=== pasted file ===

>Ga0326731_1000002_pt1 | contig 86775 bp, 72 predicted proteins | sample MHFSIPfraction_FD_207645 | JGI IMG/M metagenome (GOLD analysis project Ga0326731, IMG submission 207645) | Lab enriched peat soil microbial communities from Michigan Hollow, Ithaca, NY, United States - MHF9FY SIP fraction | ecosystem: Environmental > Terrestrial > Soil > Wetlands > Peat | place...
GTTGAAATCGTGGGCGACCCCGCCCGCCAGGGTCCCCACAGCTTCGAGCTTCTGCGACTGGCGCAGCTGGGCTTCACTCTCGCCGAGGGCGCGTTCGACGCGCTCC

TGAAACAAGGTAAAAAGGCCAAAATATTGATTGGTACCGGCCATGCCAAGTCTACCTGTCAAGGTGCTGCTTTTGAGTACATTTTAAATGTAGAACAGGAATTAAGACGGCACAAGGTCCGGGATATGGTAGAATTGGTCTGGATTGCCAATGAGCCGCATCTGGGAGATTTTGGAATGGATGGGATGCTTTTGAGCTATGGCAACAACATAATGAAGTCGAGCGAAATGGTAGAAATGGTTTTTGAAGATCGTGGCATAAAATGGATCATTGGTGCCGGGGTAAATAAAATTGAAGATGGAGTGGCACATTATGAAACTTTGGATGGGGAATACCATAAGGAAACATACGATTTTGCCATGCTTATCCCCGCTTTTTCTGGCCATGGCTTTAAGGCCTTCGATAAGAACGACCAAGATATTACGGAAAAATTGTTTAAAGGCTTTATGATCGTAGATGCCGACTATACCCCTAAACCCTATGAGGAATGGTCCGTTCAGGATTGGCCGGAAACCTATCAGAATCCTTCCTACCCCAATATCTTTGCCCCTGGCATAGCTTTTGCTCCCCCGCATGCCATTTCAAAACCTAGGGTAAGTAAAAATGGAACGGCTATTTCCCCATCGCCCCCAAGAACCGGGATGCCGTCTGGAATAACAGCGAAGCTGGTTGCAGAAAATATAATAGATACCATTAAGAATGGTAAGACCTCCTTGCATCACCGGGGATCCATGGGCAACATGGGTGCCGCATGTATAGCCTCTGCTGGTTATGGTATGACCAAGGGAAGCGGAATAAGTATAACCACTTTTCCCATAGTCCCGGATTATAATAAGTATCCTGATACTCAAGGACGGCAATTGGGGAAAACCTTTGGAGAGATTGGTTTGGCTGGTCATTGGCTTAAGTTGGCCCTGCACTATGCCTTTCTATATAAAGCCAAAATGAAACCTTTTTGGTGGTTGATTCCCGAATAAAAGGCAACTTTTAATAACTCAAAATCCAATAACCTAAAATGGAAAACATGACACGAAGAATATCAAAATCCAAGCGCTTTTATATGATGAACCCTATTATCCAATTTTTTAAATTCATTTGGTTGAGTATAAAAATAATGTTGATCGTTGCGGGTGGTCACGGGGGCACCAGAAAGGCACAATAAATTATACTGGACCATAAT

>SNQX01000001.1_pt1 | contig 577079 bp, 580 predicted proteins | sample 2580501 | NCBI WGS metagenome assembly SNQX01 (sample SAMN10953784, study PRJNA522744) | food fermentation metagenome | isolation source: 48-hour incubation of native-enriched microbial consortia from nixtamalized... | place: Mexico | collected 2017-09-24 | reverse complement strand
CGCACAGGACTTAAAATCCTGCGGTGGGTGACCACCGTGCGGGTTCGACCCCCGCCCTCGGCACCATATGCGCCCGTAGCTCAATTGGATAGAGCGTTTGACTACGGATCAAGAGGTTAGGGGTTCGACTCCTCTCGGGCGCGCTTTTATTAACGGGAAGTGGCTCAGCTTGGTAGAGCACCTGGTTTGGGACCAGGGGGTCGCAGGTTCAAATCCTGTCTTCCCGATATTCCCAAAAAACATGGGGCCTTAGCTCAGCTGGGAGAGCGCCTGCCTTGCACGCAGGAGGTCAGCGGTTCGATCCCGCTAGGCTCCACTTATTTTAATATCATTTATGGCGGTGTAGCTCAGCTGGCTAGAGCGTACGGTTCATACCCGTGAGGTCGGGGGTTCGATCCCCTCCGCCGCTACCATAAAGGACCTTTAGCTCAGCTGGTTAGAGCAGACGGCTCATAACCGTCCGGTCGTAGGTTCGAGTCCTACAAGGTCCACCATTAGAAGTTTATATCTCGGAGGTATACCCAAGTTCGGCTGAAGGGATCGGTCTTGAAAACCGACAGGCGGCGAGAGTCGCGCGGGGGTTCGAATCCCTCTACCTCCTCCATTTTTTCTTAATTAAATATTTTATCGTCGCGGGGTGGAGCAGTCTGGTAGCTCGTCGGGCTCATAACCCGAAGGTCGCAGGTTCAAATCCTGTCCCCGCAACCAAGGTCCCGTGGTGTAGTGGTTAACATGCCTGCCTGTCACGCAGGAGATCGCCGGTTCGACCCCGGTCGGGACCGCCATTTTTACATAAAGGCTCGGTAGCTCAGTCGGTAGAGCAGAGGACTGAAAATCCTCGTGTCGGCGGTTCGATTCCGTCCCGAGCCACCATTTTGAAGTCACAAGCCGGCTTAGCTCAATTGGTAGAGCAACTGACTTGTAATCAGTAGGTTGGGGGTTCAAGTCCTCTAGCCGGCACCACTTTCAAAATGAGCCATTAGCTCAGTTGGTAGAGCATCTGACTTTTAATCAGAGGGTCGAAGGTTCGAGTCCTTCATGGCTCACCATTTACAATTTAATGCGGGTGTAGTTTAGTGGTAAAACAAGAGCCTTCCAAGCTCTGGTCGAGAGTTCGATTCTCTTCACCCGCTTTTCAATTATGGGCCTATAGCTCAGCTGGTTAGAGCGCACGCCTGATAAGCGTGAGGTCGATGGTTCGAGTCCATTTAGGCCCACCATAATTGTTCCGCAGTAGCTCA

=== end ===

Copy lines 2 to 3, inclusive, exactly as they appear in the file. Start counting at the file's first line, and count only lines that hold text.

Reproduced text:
GTTGAAATCGTGGGCGACCCCGCCCGCCAGGGTCCCCACAGCTTCGAGCTTCTGCGACTGGCGCAGCTGGGCTTCACTCTCGCCGAGGGCGCGTTCGACGCGCTCC

TGAAACAAGGTAAAAAGGCCAAAATATTGATTGGTACCGGCCATGCCAAGTCTACCTGTCAAGGTGCTGCTTTTGAGTACATTTTAAATGTAGAACAGGAATTAAGACGGCACAAGGTCCGGGATATGGTAGAATTGGTCTGGATTGCCAATGAGCCGCATCTGGGAGATTTTGGAATGGATGGGATGCTTTTGAGCTATGGCAACAACATAATGAAGTCGAGCGAAATGGTAGAAATGGTTTTTGAAGATCGTGGCATAAAATGGATCATTGGTGCCGGGGTAAATAAAATTGAAGATGGAGTGGCACATTATGAAACTTTGGATGGGGAATACCATAAGGAAACATACGATTTTGCCATGCTTATCCCCGCTTTTTCTGGCCATGGCTTTAAGGCCTTCGATAAGAACGACCAAGATATTACGGAAAAATTGTTTAAAGGCTTTATGATCGTAGATGCCGACTATACCCCTAAACCCTATGAGGAATGGTCCGTTCAGGATTGGCCGGAAACCTATCAGAATCCTTCCTACCCCAATATCTTTGCCCCTGGCATAGCTTTTGCTCCCCCGCATGCCATTTCAAAACCTAGGGTAAGTAAAAATGGAACGGCTATTTCCCCATCGCCCCCAAGAACCGGGATGCCGTCTGGAATAACAGCGAAGCTGGTTGCAGAAAATATAATAGATACCATTAAGAATGGTAAGACCTCCTTGCATCACCGGGGATCCATGGGCAACATGGGTGCCGCATGTATAGCCTCTGCTGGTTATGGTATGACCAAGGGAAGCGGAATAAGTATAACCACTTTTCCCATAGTCCCGGATTATAATAAGTATCCTGATACTCAAGGACGGCAATTGGGGAAAACCTTTGGAGAGATTGGTTTGGCTGGTCATTGGCTTAAGTTGGCCCTGCACTATGCCTTTCTATATAAAGCCAAAATGAAACCTTTTTGGTGGTTGATTCCCGAATAAAAGGCAACTTTTAATAACTCAAAATCCAATAACCTAAAATGGAAAACATGACACGAAGAATATCAAAATCCAAGCGCTTTTATATGATGAACCCTATTATCCAATTTTTTAAATTCATTTGGTTGAGTATAAAAATAATGTTGATCGTTGCGGGTGGTCACGGGGGCACCAGAAAGGCACAATAAATTATACTGGACCATAAT